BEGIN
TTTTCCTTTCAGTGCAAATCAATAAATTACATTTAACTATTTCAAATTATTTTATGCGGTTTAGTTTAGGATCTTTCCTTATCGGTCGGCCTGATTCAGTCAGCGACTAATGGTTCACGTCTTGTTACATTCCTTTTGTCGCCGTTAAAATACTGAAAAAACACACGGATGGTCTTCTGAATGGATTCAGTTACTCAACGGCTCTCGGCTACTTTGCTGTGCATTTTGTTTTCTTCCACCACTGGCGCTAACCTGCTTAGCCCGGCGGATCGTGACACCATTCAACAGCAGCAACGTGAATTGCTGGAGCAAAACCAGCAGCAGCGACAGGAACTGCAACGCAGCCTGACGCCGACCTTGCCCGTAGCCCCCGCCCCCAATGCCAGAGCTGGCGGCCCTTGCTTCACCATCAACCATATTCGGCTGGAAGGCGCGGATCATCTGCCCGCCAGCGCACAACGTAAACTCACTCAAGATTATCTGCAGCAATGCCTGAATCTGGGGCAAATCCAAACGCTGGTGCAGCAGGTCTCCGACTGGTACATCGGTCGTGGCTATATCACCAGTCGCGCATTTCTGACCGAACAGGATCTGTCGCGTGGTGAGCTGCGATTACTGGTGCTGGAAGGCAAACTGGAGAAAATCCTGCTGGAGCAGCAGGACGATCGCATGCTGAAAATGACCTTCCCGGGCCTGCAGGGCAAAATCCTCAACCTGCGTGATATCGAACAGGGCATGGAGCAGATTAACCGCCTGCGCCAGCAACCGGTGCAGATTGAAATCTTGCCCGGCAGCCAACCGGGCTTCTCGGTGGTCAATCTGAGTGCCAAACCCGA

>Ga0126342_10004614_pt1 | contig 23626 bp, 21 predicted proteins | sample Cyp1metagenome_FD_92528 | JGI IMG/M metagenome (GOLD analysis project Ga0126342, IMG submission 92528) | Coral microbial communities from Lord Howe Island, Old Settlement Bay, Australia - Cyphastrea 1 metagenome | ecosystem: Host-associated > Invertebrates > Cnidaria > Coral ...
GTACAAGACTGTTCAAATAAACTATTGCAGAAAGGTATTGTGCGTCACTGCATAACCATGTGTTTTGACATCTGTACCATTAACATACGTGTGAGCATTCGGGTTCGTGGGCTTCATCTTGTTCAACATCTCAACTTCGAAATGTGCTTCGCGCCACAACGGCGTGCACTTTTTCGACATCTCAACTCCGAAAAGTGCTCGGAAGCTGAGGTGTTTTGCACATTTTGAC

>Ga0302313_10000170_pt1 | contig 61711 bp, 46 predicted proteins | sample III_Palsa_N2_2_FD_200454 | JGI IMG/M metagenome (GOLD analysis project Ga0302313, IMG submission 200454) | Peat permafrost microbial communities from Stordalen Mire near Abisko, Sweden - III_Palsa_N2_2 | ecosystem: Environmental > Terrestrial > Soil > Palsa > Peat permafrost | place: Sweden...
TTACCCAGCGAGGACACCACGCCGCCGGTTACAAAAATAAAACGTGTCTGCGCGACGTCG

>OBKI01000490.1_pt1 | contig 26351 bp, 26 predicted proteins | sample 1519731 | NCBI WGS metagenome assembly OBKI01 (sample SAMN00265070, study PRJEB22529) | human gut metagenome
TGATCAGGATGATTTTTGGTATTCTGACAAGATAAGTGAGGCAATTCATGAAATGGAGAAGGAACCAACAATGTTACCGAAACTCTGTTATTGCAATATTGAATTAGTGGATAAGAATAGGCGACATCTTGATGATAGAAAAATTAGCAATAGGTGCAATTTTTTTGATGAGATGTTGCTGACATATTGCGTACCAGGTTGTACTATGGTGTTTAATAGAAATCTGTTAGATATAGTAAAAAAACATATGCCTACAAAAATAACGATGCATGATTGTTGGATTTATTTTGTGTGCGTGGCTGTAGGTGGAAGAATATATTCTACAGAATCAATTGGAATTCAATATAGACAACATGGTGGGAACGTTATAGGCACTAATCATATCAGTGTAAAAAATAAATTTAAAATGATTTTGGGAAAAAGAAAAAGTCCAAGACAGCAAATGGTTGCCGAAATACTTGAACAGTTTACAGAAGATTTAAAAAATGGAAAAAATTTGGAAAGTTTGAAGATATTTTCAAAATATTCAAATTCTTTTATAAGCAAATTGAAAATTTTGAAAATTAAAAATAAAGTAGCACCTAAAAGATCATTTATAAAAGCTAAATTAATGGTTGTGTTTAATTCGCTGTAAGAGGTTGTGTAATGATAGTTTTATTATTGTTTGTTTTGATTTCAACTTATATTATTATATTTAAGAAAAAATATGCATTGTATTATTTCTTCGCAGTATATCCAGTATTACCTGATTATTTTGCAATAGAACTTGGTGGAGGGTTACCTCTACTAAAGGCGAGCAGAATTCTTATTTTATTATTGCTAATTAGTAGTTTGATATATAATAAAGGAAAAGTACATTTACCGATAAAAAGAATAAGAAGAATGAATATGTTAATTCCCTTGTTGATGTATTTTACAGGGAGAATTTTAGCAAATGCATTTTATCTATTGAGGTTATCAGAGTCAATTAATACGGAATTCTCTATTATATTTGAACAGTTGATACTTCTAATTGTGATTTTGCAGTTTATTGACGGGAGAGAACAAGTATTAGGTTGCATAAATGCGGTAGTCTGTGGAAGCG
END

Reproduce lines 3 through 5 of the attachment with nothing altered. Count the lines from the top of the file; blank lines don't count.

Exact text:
GTACAAGACTGTTCAAATAAACTATTGCAGAAAGGTATTGTGCGTCACTGCATAACCATGTGTTTTGACATCTGTACCATTAACATACGTGTGAGCATTCGGGTTCGTGGGCTTCATCTTGTTCAACATCTCAACTTCGAAATGTGCTTCGCGCCACAACGGCGTGCACTTTTTCGACATCTCAACTCCGAAAAGTGCTCGGAAGCTGAGGTGTTTTGCACATTTTGAC

>Ga0302313_10000170_pt1 | contig 61711 bp, 46 predicted proteins | sample III_Palsa_N2_2_FD_200454 | JGI IMG/M metagenome (GOLD analysis project Ga0302313, IMG submission 200454) | Peat permafrost microbial communities from Stordalen Mire near Abisko, Sweden - III_Palsa_N2_2 | ecosystem: Environmental > Terrestrial > Soil > Palsa > Peat permafrost | place: Sweden...
TTACCCAGCGAGGACACCACGCCGCCGGTTACAAAAATAAAACGTGTCTGCGCGACGTCG